Serving as one of the leaders in Daversa’s product and engineering practice, Ms. Keith for her part counts one of the more innovative groundbreaking companies, San Francisco-based Scale AI, among her clients. In short, Scale is an AI data platform that is in its growth stage. “The biggest challenge for start-ups is the data piece,” she said. “Not only the amount of data that you get, but once you have that data, how do you organize it in a way that’s digestible, that you can actually apply artificial intelligence to it. Think about the amount of data that a healthcare system or the healthcare industry sits on, for example, without any of the resources or the wherewithal to be able to apply anything meaningful to it. Scale is setting out to solve that problem.”
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Recently, Ms. Keith closed a search for the company’s chief technology and chief product officer. This leader now runs both engineering and product for the company. “I’m biased because I specialize in placing CTOs and CPOs,” said Ms. Keith. “But I truly believe that these are the two most important roles at any software company. Engineering leaders and product leaders are the leaders of what the product is and how well it’s built, period. The best CTOs, and specifically on the engineering side of the house, not only help businesses, especially start-ups, to be savvy when it comes to how to build the product, what technologies are built in-house vs. outsourced, how the architecture roadmap will help power the go-to-market strategy, and making sure that customers understand the short-term and long-term benefits of the product, but they also recruit and they attract and they retain the talent that gets all of this work done. And for many start-ups having a VPE or CTO that can attract and successfully recruit talent is the most important job that that leader will have.”
The Cutting Edge
“Mentoring young stars and helping them grow in their careers will really promote the culture of what that engineering team is and what it is will make others want to join,” said Ms. Keith. “They very much evangelize the problem that the company is solving, and they sell on the outcomes. It’s widely known that engineers love a hard problem to solve. That’s what they are hired to do. That is what they’ve set out wanting their careers to be, and shaped the impact that they want to make. And AI is a perfect platform for many of these leaders that love getting very technical and being on the cutting edge of new technological movements.”
Mr. Denton, meanwhile, has spent the better part of the last decade building a deep network within enterprise software, counting among his long list of clients businesses like Scale, Chronosphere, Brex, Jasper, and Drata. “I’ve always been innately curious and passionate about technology. I’m fortunate that I have a front row seat to see just how fast software is evolving, and we’re only scratching the surface of where AI models will take our industry.”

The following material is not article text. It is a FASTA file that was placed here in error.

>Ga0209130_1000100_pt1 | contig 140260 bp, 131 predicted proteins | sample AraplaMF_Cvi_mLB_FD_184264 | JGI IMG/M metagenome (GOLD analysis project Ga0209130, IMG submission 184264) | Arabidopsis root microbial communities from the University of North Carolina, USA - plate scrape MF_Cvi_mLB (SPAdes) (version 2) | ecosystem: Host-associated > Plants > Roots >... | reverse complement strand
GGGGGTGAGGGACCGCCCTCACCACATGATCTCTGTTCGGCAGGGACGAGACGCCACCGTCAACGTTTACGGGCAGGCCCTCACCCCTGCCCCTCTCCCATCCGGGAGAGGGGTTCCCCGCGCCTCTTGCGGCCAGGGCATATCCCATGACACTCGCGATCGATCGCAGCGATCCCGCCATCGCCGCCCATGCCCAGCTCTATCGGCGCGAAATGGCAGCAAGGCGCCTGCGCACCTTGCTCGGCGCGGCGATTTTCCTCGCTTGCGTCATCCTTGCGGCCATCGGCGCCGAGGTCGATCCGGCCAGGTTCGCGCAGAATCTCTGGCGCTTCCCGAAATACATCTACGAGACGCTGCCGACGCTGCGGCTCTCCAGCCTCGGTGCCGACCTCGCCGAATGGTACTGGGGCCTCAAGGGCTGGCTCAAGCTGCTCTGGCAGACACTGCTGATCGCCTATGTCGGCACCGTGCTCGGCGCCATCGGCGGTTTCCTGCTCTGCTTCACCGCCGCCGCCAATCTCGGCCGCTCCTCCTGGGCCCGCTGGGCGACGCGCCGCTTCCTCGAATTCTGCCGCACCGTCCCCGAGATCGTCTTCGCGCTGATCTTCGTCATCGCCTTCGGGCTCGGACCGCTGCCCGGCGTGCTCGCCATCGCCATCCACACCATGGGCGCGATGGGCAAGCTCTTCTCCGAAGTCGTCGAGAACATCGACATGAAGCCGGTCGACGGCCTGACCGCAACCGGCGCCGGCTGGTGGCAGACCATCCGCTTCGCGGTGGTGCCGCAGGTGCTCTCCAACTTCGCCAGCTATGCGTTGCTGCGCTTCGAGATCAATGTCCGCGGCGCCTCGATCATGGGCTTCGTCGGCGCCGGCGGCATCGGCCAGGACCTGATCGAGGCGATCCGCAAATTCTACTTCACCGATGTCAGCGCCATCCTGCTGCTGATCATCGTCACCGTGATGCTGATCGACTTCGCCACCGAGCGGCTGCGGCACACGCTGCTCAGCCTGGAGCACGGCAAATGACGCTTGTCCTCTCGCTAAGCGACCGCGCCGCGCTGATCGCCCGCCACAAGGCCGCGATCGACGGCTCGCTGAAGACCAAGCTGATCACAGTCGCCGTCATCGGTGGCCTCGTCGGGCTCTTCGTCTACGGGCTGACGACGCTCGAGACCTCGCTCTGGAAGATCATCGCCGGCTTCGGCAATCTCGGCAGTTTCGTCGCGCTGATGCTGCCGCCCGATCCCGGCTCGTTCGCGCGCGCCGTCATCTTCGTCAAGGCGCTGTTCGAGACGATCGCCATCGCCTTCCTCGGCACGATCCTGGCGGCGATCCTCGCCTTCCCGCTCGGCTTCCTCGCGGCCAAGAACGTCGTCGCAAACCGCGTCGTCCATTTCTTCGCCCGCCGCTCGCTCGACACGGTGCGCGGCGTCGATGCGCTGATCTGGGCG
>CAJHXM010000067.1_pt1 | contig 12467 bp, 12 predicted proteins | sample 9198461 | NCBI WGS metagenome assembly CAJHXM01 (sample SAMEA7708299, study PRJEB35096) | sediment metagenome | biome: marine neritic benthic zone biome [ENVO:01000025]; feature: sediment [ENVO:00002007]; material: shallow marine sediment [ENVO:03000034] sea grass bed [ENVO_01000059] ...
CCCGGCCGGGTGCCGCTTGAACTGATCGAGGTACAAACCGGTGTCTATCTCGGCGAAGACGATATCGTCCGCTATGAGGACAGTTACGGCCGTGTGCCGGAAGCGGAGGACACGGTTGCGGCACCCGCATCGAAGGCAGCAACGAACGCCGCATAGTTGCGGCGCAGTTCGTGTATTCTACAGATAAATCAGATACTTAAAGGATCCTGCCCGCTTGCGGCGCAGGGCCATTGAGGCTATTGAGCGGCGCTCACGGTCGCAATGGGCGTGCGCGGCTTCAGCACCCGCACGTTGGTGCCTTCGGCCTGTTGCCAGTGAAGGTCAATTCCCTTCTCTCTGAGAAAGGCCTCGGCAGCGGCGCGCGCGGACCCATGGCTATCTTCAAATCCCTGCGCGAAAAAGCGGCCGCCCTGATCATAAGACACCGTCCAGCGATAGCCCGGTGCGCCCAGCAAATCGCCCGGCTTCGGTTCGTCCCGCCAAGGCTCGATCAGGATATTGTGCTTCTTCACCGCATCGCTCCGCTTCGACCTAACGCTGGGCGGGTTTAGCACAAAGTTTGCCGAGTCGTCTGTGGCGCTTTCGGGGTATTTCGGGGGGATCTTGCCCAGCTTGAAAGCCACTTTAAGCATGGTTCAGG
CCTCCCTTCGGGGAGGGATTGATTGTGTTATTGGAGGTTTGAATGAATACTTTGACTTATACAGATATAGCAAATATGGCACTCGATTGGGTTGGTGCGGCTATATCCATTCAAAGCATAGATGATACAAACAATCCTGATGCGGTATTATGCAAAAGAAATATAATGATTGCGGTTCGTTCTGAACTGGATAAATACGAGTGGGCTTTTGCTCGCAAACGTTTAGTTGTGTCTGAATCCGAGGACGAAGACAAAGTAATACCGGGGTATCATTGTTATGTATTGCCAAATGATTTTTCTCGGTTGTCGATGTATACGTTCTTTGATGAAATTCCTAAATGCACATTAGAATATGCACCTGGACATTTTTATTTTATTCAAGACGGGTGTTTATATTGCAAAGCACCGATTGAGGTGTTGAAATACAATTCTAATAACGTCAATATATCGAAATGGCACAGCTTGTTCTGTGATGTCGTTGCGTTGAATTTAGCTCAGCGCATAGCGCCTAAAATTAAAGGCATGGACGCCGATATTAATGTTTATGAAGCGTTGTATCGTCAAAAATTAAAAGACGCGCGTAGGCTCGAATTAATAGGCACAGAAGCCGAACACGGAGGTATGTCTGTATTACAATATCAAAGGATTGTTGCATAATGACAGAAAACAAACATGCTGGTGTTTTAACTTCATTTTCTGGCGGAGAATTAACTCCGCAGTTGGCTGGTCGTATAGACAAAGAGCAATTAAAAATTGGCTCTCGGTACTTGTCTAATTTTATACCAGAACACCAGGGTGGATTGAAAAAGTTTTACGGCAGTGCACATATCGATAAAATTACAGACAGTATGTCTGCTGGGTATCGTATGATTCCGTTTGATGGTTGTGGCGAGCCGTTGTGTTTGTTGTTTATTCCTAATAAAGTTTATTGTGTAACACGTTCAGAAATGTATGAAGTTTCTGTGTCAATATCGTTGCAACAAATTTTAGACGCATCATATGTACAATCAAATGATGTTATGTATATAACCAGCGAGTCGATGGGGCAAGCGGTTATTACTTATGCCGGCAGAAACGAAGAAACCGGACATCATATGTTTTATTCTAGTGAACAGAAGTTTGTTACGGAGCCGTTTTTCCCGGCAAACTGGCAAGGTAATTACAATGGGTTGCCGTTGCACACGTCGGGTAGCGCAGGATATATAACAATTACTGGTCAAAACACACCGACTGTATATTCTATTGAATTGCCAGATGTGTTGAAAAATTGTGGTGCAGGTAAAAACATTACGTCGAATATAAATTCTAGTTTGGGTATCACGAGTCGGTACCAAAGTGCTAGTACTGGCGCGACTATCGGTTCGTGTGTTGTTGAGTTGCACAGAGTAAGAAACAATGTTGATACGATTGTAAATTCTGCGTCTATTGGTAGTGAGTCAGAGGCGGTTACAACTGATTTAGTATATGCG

Mr. Denton says he enjoys working with businesses in every vertical from the bottom of the stack, hardware-tech businesses all the way to the top of the stack, and more end user focused applications. “My broad set of work allows me to see the big picture, and the impact that new technology has on each of our daily lives,” he said. We sit at the intersection of technology and innovation, but the most exciting part is speaking with people who are inspired to build companies that disrupt the status quo. I have a huge appreciation for risk takers who bet on themselves.”
One particular client that Mr. Denton points to is Austin, TX-based Jasper, a generative AI platform for businesses to create original content tailored to their brand or target audience. “That’s what their product does, but their impact within the broader marketing process is much more disruptive and far reaching,” said Mr. Denton. “If you think about the crux of what Jasper is doing, and you think about where marketers spend most of their time, traditionally it’s in the execution phase of a marketing program, and not the ideation phase. Now, what Jasper fundamentally does is unlock the ability to spend more time finding the best idea, or in Jasper’s case, prompting AI, and largely takes the execution out of the hands of the human. This results in more time for research and creativity on the front end, and thus, more thoughtful, concise marketing programs. I think we’re going to begin to see more thoughtful marketing programs and a massive reduction in time spent on tedious manual tasks. I can’t wait to see the new generation of marketing where the idea is king.”
Today, says Mr. Denton, the “GPT-4 cat is out of the bag,” and AI platforms and services like Jasper are here to stay. “We’re seeing this not only in content creation, but all different types of verticals like customer support, coding, and even art production.”
But it’s important to note, says Mr. Denton, that the content that companies like Jasper and others are delivering is only as good as the idea that the human can input. “This is still a frontier technology that has been quickly adopted by the masses,” he said. “Another thing to consider is, given how quickly this capability is maturing and how easy it is to access with an API call, the barrier to adoption is so much lower than it historically is when you have a platform shift. People are still tinkering with all types of applications, and one thing is for sure, we’ll continue seeing rapid improvement.”
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Contributed by Scott A. Scanlon, Editor-in-Chief; Dale M. Zupsansky, Managing Editor; and Stephen Sawicki, Managing Editor – Hunt Scanlon Media